Sri Lanka 570 for 4 dec and 116 for 1 (Sangakkara 49*, Dilshan 63*) lead Bangladesh 638 (Mushfiqur 200, Ashraful 190, Nasir 100) lead by 48 runs
The records stacked up and so did the individual milestones. After the captain Mushfiqur Rahim became the first Bangladesh batsman to score a double-century, Nasir Hossain brought up his maiden century to help Bangladesh pass their previous highest Test score of 556, ending with 638. Bangladesh finished with a lead of 68, also taking a psychological advantage against tired Sri Lankan outfit unaccustomed to spending so much time in the field in their favourite home venue. With four sessions left in the Test, Sri Lanka saw through the first comfortably, losing just one wicket and leading by 48.
It was the first instance of three or more Bangladesh batsmen scoring centuries in an innings. Mohammad Ashraful fell ten short of a double century, showing remarkable composure till his dismissal for 190. Mushfiqur achieved what Ashraful couldn’t and that it came from the captain was all the more special. Nasir has been one of Bangladesh’s best emerging players, scoring four fifties in six Tests coming into this game. He finally converted one of his half-centuries, adding to Sri Lanka’s woes.
Ashraful had added just one run to his overnight score before he attempted to jump closer to 200 with a wild blow into the Galle city market. Rangana Herath tossed it up, Ashraful was down the track and only managed an outside edge to slip. The Mushfiqur-Ashraful stand produced 267 runs off 518 balls, beating the Bangladesh record for the longest partnership in terms of balls faced (498), set by Javed Omar and Nafees Iqbal against Zimbabwe in Dhaka in 2005.
Even after Ashraful’s dismissal, Mushfiqur’s concentration never wavered. Sri Lanka’s bowling hadn’t improved as they continued to hemorrhage runs. Shaminda Eranga managed to get some reverse swing with the old ball but he was guilty of full tosses, which were easily put away for boundaries. Nasir found his rhythm with a cut past point for four off Eranga and he remained positive, slogging Herath to deep midwicket and pulling half trackers from Ajantha Mendis and Tillakaratne Dilshan. Mendis struggled to find the right length, often dropping it too short on a slow pitch.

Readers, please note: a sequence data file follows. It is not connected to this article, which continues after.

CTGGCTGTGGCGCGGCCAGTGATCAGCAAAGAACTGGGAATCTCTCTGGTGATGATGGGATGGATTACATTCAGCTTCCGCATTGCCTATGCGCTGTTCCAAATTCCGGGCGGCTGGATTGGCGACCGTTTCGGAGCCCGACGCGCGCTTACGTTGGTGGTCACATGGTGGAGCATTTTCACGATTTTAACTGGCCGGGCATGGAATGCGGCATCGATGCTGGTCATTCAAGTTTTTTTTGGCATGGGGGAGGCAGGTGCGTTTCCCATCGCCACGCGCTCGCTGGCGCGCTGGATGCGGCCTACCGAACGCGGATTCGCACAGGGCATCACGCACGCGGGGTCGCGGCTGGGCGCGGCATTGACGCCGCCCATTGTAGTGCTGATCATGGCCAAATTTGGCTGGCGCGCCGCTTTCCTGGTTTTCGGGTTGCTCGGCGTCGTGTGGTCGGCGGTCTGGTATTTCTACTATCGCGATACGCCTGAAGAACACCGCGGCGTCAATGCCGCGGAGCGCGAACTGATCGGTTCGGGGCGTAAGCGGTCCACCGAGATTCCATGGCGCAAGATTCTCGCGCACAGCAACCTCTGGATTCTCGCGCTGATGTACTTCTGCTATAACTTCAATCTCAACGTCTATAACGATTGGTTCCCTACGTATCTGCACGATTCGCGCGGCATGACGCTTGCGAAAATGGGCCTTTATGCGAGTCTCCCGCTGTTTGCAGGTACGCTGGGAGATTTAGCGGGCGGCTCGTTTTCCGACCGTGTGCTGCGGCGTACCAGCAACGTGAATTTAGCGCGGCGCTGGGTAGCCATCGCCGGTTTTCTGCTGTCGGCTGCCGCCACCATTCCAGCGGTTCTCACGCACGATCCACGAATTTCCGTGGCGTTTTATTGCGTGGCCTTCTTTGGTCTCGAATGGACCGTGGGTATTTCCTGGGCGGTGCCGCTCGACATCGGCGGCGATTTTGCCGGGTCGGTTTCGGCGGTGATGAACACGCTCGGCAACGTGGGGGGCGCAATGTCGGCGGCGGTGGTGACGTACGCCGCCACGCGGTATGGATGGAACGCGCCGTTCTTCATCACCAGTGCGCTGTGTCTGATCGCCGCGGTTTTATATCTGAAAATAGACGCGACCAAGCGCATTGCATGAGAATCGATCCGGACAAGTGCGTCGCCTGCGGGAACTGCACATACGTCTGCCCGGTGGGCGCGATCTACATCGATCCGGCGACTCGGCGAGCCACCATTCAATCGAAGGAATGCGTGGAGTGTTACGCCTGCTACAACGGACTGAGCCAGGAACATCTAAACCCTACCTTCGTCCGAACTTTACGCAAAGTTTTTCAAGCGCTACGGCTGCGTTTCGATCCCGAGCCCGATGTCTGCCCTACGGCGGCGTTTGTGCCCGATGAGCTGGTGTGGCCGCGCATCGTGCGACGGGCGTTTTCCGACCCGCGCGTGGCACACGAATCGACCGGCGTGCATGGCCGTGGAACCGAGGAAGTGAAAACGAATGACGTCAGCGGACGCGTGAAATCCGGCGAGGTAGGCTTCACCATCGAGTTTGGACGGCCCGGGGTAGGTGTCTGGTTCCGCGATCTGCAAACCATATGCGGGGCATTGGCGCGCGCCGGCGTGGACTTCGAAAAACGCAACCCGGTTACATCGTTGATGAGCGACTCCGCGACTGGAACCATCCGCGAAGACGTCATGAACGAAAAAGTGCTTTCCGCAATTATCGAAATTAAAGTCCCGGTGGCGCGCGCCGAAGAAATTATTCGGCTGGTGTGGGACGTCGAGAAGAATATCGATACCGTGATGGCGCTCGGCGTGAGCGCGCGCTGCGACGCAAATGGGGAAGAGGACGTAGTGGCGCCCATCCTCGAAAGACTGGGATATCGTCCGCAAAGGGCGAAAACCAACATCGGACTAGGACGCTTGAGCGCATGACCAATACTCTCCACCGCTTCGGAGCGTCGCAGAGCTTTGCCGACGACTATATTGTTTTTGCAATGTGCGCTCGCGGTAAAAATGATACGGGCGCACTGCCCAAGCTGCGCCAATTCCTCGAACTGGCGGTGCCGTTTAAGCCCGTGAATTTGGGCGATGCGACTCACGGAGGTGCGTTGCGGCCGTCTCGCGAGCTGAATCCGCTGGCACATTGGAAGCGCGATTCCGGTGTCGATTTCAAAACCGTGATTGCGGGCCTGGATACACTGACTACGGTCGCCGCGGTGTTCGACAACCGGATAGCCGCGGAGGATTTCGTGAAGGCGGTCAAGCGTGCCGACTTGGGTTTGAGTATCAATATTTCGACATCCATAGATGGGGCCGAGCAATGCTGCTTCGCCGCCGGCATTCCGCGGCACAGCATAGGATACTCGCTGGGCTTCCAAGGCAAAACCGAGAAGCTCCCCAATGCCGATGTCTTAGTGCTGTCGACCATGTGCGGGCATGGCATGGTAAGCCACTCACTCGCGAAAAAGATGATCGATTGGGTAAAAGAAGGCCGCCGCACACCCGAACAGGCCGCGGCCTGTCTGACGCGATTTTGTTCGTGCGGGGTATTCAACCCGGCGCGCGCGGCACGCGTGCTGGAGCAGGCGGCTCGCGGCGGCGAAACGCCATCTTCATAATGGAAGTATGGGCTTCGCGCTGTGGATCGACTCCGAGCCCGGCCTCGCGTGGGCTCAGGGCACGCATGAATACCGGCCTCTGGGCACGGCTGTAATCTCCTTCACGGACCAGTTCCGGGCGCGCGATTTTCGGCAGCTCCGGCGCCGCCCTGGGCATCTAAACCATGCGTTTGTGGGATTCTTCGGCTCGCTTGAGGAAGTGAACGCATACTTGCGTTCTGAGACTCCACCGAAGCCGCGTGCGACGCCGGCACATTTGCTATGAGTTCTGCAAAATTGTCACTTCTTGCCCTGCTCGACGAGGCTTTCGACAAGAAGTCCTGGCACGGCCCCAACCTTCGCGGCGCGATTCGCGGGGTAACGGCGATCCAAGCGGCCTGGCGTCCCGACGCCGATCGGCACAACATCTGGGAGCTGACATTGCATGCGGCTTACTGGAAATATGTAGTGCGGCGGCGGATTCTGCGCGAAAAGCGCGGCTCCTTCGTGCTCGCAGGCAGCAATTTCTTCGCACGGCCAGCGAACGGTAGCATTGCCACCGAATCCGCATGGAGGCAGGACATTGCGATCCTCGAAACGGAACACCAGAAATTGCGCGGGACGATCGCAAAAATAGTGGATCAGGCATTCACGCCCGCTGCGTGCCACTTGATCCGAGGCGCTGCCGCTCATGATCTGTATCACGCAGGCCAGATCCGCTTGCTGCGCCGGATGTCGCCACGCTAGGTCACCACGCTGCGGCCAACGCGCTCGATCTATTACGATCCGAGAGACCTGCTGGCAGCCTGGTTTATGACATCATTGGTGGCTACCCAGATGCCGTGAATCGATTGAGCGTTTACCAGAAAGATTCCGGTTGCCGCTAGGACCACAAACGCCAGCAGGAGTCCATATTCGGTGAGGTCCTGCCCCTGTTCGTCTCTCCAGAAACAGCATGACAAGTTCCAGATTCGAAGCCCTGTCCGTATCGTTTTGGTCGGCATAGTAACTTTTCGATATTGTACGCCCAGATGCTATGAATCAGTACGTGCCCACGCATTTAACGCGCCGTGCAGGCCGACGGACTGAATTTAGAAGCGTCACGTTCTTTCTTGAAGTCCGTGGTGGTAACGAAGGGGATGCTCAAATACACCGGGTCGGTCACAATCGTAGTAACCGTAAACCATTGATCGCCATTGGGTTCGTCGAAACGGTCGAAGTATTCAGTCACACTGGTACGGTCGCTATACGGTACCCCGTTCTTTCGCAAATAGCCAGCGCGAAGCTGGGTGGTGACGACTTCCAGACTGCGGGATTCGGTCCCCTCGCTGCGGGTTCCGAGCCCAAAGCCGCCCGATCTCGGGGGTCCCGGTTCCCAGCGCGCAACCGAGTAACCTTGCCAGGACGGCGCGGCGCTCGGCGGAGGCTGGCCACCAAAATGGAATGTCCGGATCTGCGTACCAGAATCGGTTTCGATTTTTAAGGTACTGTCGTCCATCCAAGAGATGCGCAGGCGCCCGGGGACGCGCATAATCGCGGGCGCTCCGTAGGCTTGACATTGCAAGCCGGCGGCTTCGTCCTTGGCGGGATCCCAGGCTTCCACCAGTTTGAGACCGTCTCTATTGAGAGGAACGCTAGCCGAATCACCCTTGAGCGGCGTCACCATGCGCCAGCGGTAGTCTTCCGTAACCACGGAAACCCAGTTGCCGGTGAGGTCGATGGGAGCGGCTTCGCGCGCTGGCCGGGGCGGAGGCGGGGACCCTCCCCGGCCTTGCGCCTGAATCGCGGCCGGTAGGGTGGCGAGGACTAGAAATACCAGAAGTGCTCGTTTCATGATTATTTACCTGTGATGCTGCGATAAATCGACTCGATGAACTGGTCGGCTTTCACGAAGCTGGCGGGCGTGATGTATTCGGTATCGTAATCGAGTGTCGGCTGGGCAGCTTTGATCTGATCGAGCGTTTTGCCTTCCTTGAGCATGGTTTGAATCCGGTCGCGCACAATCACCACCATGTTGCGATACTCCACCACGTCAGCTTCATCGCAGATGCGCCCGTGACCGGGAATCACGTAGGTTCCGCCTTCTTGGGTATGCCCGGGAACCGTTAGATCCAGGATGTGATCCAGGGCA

Of the two, Nasir was more aggressive, while Mushfiqur was willing to bide his time. Mushfiqur pierced the gaps, rotated the strike and showed some urgency towards the end of the session, as he looked to seal a double ton before lunch with slogs down to deep midwicket. He eventually got there in the second over after lunch, with a punch to cover. Three balls later, he was trapped lbw by an inswinger from Nuwan Kulasekara. Mushfiqur threw his head back as he walked away, but he had led by example in the best possible manner, helping Bangladesh surpass all expectations.
Nasir progressed towards his century with a pull off Mendis and a scoop over mid-on. He clipped Mendis to square leg to pick up a single to bring up his hundred. He eventually fell pulling a short ball from Dilshan straight to midwicket. Nasir was aggressive in his approach from the beginning as Bangladesh looked for quick runs to try and build a lead and then have a go at Sri Lanka.
Nasir reached his century with the lead at 48, and fell soon after the landmark, pulling to midwicket. There could have been a case for having a few overs at the Sri Lankan openers, having spent two days in the field and possibly nipping out a wicket or two before tea, but Mushfiqur chose not to declare. Bangladesh are now getting the knack of posting totals in excess of 500, having scored 556 against West Indies two Test matches ago, and the number “638” is likely to figure in many future cricketing conversations involving Bangladesh.
Sri Lanka eventually wrapped up the innings in an extended session. Two dropped catches, one of which was a sitter spilled by Dilshan off his own bowling, was an example of their struggles.
With the pitch hardly showing any signs of wear and tear, with only four sessions to go, a draw loomed. Dimuth Karunaratne failed to make the most of the good batting conditions, hooking a short ball from Shahadat Hossain straight to fine leg. Bangladesh had another chance at a breakthrough, when Kumar Sangakkara, on 13, got an outside edge off Sohag Gazi, only for Mushfiqur to fluff it. Dilshan, on 60, survived a confident shout for a catch at short leg towards the end of the day and the fielders’ reactions suggested that Dilshan was lucky to survive. Save for those two instances, the pair of Dilshan and Sangakkara found the going easy.
The only chance of a result is if Sri Lanka self destruct on the fifth day. With the pitch good to last another five days from here on, that seems unlikely. Nevertheless, it was another day for Bangladesh to savour.